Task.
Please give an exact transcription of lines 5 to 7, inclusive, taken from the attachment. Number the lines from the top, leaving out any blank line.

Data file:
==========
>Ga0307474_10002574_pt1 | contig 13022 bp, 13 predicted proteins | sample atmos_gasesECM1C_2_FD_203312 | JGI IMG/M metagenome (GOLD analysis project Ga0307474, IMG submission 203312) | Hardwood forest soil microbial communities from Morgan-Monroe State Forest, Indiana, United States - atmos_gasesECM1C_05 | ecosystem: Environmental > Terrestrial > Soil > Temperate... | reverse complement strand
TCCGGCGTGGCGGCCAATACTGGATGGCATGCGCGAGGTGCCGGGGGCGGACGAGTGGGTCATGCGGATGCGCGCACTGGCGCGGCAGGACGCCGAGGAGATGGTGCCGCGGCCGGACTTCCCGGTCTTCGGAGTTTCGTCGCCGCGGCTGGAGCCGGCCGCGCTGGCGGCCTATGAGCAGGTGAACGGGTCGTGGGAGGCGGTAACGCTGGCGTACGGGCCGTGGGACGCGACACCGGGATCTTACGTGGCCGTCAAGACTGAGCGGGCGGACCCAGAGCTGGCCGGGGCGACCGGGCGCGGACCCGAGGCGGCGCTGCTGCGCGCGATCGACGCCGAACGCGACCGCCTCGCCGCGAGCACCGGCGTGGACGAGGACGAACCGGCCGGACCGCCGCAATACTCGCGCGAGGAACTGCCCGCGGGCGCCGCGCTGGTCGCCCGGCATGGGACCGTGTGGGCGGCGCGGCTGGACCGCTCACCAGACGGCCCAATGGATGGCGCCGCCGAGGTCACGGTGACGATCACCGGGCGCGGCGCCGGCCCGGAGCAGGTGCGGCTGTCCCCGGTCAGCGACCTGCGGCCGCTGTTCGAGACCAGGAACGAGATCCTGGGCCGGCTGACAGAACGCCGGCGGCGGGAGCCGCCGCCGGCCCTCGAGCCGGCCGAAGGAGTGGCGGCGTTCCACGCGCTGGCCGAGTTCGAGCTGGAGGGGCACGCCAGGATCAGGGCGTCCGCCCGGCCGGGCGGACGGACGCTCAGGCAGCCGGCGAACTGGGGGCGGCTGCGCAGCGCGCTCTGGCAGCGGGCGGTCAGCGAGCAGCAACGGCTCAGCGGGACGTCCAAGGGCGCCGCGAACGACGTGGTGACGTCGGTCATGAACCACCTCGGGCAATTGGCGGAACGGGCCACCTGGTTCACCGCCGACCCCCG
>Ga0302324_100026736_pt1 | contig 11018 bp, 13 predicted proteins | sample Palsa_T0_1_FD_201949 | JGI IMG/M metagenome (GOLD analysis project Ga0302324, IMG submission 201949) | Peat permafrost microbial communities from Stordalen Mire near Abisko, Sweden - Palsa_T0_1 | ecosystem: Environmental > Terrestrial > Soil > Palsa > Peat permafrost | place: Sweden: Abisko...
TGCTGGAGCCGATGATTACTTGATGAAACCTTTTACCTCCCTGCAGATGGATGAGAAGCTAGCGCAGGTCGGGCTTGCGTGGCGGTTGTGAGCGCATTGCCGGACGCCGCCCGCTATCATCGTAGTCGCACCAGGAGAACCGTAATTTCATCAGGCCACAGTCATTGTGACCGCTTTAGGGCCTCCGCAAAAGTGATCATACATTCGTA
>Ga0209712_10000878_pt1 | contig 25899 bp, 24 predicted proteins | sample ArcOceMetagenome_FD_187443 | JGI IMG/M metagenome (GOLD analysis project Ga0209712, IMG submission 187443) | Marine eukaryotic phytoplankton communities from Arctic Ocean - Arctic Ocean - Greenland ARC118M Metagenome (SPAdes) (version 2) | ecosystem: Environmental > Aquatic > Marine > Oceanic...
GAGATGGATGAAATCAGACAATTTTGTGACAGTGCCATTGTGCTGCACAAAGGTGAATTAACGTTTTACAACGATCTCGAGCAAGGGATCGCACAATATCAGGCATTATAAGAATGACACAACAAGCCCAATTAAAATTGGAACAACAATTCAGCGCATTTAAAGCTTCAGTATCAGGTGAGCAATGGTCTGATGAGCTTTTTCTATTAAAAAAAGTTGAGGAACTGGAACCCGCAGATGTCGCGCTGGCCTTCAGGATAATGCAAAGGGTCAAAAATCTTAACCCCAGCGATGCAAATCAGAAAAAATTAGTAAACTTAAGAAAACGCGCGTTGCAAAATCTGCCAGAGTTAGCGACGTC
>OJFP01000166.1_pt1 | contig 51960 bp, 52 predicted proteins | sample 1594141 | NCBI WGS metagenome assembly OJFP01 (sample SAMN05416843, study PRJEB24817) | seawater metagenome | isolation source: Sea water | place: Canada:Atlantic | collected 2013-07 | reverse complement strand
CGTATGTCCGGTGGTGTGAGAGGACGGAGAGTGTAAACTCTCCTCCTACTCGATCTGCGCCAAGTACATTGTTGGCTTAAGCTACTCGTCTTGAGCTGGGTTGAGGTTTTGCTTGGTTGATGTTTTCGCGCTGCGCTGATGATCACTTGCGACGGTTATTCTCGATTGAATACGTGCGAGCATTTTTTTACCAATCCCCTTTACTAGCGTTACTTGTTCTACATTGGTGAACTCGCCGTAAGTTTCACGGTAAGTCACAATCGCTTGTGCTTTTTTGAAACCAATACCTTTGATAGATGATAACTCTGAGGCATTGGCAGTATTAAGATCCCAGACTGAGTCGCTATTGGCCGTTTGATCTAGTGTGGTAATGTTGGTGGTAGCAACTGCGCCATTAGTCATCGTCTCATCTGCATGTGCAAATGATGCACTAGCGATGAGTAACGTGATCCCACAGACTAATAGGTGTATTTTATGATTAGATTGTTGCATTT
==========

>Ga0209712_10000878_pt1 | contig 25899 bp, 24 predicted proteins | sample ArcOceMetagenome_FD_187443 | JGI IMG/M metagenome (GOLD analysis project Ga0209712, IMG submission 187443) | Marine eukaryotic phytoplankton communities from Arctic Ocean - Arctic Ocean - Greenland ARC118M Metagenome (SPAdes) (version 2) | ecosystem: Environmental > Aquatic > Marine > Oceanic...
GAGATGGATGAAATCAGACAATTTTGTGACAGTGCCATTGTGCTGCACAAAGGTGAATTAACGTTTTACAACGATCTCGAGCAAGGGATCGCACAATATCAGGCATTATAAGAATGACACAACAAGCCCAATTAAAATTGGAACAACAATTCAGCGCATTTAAAGCTTCAGTATCAGGTGAGCAATGGTCTGATGAGCTTTTTCTATTAAAAAAAGTTGAGGAACTGGAACCCGCAGATGTCGCGCTGGCCTTCAGGATAATGCAAAGGGTCAAAAATCTTAACCCCAGCGATGCAAATCAGAAAAAATTAGTAAACTTAAGAAAACGCGCGTTGCAAAATCTGCCAGAGTTAGCGACGTC
>OJFP01000166.1_pt1 | contig 51960 bp, 52 predicted proteins | sample 1594141 | NCBI WGS metagenome assembly OJFP01 (sample SAMN05416843, study PRJEB24817) | seawater metagenome | isolation source: Sea water | place: Canada:Atlantic | collected 2013-07 | reverse complement strand